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  • bart dale
    replied
    Originally posted by Snowygerry View Post
    There are also quite a number of references to a signalling system being in place along Hadrians Wall but based on what evidence is not immediately clear…..

    Like here, even with a picture included


    http://www.bbc.co.uk/history/ancient.../tech_01.shtml

    16efd1078dc8ff28761e54b452a91fc4a00af770.jpg

    To get a flag system to work, you would be maintsin a chain of signal towers every few miles going all the way back to Rome, and even then the emperor was often campaigning in the field, and do wouldn't be available to use the signal tower. The investment cost would be to expensive for most of the time.

    Hadrian's walls had a chain of forts all the wall, so there you already had the chain of signal towers in place with the forts, so little extra investment was needed


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  • slick_miester
    replied
    Wonder what message the Romans were trying to communicate when, in the aftermath of the Servile War, they lined the Appian Way with crosses . . . .

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  • Snowygerry
    replied
    There are also quite a number of references to a signalling system being in place along Hadrians Wall but based on what evidence is not immediately clear…..

    Like here, even with a picture included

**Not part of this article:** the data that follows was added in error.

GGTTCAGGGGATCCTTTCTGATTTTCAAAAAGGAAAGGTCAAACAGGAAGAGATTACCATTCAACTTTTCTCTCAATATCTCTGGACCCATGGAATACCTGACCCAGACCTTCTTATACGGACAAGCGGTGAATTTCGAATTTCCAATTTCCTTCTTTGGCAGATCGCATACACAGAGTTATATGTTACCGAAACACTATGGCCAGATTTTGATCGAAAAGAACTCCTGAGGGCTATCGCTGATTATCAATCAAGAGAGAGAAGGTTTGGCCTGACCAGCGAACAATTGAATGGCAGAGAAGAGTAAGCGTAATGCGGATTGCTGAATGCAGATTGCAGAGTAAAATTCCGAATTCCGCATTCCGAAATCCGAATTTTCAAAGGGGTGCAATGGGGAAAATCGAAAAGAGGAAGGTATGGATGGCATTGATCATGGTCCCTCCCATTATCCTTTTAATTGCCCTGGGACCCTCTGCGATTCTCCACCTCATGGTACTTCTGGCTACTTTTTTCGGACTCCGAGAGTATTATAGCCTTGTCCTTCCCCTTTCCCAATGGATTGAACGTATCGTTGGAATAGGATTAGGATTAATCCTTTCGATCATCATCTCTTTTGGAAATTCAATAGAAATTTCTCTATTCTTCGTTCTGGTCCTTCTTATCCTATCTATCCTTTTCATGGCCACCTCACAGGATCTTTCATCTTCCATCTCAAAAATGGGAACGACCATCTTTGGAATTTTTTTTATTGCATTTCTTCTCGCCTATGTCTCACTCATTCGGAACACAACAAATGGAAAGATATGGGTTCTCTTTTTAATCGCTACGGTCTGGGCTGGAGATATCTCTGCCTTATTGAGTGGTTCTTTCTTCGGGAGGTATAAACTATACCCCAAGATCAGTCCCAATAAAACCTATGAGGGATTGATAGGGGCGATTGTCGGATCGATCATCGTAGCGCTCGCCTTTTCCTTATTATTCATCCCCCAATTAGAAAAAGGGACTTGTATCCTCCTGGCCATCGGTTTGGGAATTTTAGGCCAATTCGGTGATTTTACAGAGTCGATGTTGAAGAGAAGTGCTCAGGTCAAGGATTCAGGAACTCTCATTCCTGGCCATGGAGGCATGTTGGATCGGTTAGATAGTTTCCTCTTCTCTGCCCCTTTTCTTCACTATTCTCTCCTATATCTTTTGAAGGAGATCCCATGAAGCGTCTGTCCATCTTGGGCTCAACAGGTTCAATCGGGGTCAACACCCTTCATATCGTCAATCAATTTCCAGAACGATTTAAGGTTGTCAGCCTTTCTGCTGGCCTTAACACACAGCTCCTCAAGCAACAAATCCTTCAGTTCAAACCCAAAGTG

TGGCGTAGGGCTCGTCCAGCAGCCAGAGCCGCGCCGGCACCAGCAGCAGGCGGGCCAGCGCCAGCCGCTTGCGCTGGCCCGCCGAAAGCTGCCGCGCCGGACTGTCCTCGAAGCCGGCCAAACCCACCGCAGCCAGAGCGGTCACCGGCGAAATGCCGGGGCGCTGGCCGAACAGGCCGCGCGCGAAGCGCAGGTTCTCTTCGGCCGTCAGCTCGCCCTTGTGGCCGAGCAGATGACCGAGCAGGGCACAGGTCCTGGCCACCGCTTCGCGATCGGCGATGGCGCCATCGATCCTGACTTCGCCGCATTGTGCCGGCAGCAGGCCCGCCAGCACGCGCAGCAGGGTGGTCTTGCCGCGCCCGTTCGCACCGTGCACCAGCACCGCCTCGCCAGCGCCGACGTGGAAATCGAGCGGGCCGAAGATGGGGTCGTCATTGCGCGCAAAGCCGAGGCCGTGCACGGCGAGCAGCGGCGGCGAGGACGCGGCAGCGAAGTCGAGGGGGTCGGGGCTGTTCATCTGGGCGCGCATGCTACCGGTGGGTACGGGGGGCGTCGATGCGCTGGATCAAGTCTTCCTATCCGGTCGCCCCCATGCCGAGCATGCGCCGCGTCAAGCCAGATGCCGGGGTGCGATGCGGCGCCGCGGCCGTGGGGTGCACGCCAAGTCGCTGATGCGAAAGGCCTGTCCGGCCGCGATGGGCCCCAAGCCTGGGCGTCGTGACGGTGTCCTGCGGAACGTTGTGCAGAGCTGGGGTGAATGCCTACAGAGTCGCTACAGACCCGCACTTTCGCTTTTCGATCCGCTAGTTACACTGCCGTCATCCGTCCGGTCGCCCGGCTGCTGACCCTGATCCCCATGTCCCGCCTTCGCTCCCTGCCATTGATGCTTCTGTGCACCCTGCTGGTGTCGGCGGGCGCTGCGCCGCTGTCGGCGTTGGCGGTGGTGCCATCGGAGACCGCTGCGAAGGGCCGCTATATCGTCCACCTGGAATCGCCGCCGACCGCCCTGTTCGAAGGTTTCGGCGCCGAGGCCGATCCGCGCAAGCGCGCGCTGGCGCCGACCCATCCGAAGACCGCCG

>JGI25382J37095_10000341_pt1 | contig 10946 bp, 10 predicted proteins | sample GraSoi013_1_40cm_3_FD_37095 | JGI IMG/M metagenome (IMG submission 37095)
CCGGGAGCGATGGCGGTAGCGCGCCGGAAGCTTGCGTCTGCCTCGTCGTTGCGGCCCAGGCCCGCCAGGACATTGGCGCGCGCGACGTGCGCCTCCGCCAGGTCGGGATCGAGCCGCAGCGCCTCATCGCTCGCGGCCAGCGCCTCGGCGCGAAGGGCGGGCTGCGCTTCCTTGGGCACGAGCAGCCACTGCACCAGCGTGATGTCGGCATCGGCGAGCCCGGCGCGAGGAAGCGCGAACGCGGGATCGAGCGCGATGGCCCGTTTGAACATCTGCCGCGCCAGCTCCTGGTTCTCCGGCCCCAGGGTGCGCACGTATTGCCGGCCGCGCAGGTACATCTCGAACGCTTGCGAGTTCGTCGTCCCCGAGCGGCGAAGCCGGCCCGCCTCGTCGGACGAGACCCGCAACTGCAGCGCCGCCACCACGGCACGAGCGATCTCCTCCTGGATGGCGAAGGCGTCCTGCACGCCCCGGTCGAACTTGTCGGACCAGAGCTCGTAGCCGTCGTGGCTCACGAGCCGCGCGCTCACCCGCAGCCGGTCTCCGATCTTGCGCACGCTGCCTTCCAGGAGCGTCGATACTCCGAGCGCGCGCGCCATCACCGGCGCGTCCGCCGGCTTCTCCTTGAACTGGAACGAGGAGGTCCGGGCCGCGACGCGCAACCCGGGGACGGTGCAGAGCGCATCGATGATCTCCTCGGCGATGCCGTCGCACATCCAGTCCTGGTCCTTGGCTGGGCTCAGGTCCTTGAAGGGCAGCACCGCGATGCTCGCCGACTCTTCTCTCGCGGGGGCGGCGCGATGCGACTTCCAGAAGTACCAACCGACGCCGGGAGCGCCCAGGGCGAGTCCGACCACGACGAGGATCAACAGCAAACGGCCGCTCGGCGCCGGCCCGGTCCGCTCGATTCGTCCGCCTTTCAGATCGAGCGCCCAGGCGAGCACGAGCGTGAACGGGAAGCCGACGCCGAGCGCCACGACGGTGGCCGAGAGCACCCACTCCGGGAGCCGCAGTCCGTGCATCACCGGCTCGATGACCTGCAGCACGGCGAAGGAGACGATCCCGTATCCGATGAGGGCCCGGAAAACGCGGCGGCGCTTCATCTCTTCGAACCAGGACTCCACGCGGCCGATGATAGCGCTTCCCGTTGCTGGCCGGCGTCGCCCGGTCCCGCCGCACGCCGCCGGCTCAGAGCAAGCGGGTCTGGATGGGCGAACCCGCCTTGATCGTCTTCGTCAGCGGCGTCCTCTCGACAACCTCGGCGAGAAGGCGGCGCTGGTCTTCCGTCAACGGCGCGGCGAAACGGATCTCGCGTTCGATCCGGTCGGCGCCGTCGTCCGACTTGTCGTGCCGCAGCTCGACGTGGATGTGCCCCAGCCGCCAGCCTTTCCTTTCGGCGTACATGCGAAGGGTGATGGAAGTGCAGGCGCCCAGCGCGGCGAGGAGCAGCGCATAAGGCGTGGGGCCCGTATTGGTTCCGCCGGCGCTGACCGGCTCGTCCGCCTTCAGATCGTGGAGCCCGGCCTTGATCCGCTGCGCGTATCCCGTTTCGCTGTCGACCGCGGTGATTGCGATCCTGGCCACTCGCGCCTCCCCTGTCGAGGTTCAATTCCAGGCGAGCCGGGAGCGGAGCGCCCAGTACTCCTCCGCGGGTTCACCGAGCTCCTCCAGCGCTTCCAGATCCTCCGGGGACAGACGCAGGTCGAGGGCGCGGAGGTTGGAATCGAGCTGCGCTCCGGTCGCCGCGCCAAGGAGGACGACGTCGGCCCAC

The Romans had clever signalling systems. On Hadrian's Wall an alphabetic system was used based on two groups of five flags, which allowed them to send messages letter by letter, and was similar to the system developed in England at the end of the eighteenth century.
    http://www.bbc.co.uk/history/ancient.../tech_01.shtml

    16efd1078dc8ff28761e54b452a91fc4a00af770.jpg
    Last edited by Snowygerry; 03 Sep 19, 09:56.

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  • Snowygerry
    replied
    Apparently fire signals from hilltop to hilltop are mentioned in Greek Mythology even, although that may be an anachronism :

    Aeschylus writes in Agamemnon that fire signals were used to send the message from Troy to the city Argos of the victory by the Greeks (1184 BC ?). Only after a few hours the message reached the c. 600 km distant city of Argos:
    LEADER Say then, how long ago the city (Troy) fell?
    CLYTEMNESTRA Even in this night that now brings forth the dawn.
    LEADER Yet who so swift could speed the message here?
    CLYTEMNESTRA From Ida's top Hephaestus, lord of fire, sent forth his sign; and on, and ever on, beacon to beacon sped the courier-flame. From Ida to the crag, that Hermes loves, of Lemnos; thence unto the steep sublime of Athos, throne of Zeus, the broad blaze flared.